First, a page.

The thing with this band is that they could never really be put in the same genre as the other acts of tonight. They're just too adverse to fall into any specific category. This band seem to have been enveloped by a genre which is now an all consuming beast, (think Kelly Osborne) classifying anything that is slightly similar in the same vein. But somehow, Rays of Helios managed to prove quite convincingly that they are just slightly off the beaten track when it comes to making music and it is without doubt a breath of fresh air.
With half of the show already gone, and the booze flowing freely throughout both the audience and bands alike, it was time for The River Club to take the stage and step into their leg hugging, forever cool, leather rock pants as we preceded with the latter half of the night's show.
Stepping up and aligning themselves for the first song of the night, it was surprising to learn that this was only the 4-piece clan from Hastings' 7th gig. Playing with a kind of soulful confidence that really should only come with gigging for a fair amount of time, they held the stage like they were falling off the end of the world and the audience were obviously very much impressed with this self proclaimed 'synth emo rock' band.
The problem with there being four bands on at a show like this is that support is always a difficult spot to play. Often it is hard to keep an air of anticipation in the crowd for the last act, as well as exciting the punters enough to make them want to hear what your band has got to say.
The River Club filled this slot well, displaying a fine performance of good solid emo core. With their musical range varying dramatically from intense, noise-core crazed crazy craziness, to intimate whispers, the kind you would only share with someone you love, this was a band who knew how to transcend emotions with their music.
It was a well received display of emo and post hardcore grind that was given an icy chill of diversity with the lead singer Dan using a machine that made noises I can only assume are the kind you would normally hear before being abducted by a superior race of alien badgers, or the noise your brain would make the instance your head exploded.
Either way, with a promising short tour soon to be underway reaching world famous rock venues in Kendal, Leicestershire and not forgetting Barnsley, and including a machine that makes very silly noises indeed, this is a band that I feel will be knocking on some very big doors in the future.
The last band of this successful, if not a little warm night is the never dull spectacle of the awesome Fifth Goodbye.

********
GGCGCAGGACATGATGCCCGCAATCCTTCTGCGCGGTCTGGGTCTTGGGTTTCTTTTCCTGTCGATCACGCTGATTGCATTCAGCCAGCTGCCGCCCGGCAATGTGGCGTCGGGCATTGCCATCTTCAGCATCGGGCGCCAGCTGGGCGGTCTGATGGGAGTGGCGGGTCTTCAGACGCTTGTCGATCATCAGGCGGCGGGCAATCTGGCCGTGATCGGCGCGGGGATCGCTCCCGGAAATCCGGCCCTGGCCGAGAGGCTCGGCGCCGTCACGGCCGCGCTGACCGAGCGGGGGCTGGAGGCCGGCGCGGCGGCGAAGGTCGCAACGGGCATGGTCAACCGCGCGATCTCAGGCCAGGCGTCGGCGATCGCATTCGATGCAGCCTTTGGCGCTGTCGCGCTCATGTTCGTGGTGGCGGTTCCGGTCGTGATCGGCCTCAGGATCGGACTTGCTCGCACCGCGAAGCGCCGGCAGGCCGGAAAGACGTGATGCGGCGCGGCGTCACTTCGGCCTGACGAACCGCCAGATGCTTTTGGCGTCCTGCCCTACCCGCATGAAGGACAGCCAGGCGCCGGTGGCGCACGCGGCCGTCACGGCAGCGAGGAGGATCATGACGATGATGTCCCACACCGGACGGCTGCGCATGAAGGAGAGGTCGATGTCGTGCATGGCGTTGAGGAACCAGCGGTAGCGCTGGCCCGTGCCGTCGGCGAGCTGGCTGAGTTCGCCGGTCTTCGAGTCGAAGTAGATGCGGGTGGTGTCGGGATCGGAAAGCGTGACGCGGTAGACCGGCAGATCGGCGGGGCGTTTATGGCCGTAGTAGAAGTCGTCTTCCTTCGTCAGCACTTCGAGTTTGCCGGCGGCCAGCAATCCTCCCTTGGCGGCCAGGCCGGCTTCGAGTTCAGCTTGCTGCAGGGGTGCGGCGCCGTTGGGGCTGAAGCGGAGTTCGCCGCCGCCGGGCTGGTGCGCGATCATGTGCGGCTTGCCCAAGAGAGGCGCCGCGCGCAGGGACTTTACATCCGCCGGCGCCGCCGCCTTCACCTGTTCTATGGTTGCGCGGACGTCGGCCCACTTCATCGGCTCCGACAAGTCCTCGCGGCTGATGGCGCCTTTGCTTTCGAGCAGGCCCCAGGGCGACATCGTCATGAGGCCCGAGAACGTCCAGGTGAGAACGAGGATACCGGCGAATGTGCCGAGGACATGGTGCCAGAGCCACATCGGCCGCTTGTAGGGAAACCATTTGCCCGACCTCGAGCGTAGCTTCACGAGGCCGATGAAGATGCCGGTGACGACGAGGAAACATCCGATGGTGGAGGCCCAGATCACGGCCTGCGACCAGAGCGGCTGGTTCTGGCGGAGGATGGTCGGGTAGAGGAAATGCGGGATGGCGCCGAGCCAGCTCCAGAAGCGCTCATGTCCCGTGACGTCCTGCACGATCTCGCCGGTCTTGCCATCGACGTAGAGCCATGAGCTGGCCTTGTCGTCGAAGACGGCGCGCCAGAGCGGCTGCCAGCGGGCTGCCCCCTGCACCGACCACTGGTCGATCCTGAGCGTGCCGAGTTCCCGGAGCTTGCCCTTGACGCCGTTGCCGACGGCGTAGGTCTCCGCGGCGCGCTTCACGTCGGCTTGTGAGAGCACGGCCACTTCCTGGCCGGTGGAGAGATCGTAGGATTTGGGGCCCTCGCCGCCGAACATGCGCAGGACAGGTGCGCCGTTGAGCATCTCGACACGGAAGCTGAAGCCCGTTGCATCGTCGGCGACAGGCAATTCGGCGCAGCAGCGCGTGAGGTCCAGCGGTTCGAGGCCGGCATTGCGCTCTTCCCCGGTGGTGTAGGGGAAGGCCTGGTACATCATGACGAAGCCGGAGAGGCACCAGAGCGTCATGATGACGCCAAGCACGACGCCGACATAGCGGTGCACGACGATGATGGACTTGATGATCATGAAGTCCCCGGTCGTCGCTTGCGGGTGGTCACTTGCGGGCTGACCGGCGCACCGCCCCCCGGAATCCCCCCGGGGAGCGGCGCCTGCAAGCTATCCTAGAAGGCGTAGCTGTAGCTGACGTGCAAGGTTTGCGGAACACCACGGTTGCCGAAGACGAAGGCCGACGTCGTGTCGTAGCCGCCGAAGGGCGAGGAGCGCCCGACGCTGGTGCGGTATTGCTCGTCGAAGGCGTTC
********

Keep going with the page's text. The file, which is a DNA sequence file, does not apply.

The set started at a blazing and intense pace, a rendition of 'Get with the Plan' which saw drummer Rob trying to hammer the living shit out of his kit with enough power to force the poor thing into an early grave. This coupled with the fact that guitarist Brad's lead was the only thing stopping him from sprinting up the walls, teeth gnashing, made for a brilliant sight alone, even without the force of the music.
These intense but controlled blasts of power and noise from all members of the band were a thrilling spectacle to behold. With lead singer(s) Mig and Ian encompassing and controlling the crowd with their vocal responsibilities, it was quite clear that this is a band who have not only developed their own sound, but gone through puberty with it as well, and are know a big fuck off bloke of a band.
With sounds as diverse as the rock edge of the Foo Fighters and the emotional constraint of Funeral for a Friend, right through to the more rhythmical and structural prowess of bands such as Sikth, the sounds coming from this quartet was astounding considering the band can't yet have a member over the age of twenty.
As the show went on the band became more and more intense and I was seriously contemplating whether or not a few of the members (Brad especially) had been licking any Amazonian tropical frogs of late. With a smile on his face and an a dilated pupil in each eye Brad jumped and twitched about like he was having a brain aneurysm and yet still managed to make his guitar sing and squeal like a virgin on her third date.
What is good to see in this band is now an ability to replace old crowd pleasers such as 'Bandstand' 'Home' and 'In amber' with newer more updated songs and still have the ability to pull off an all round 110% show.
My only criticism of a band such as Fifth Goodbye would be that they are not playing bigger venues, and there is not enough of them to share out between the masses, which in itself is a shame but it is unlikely that a band of this calibre has yet reached its peak or indeed attracted anywhere near its potential fan base. Also-rans? Don't think so.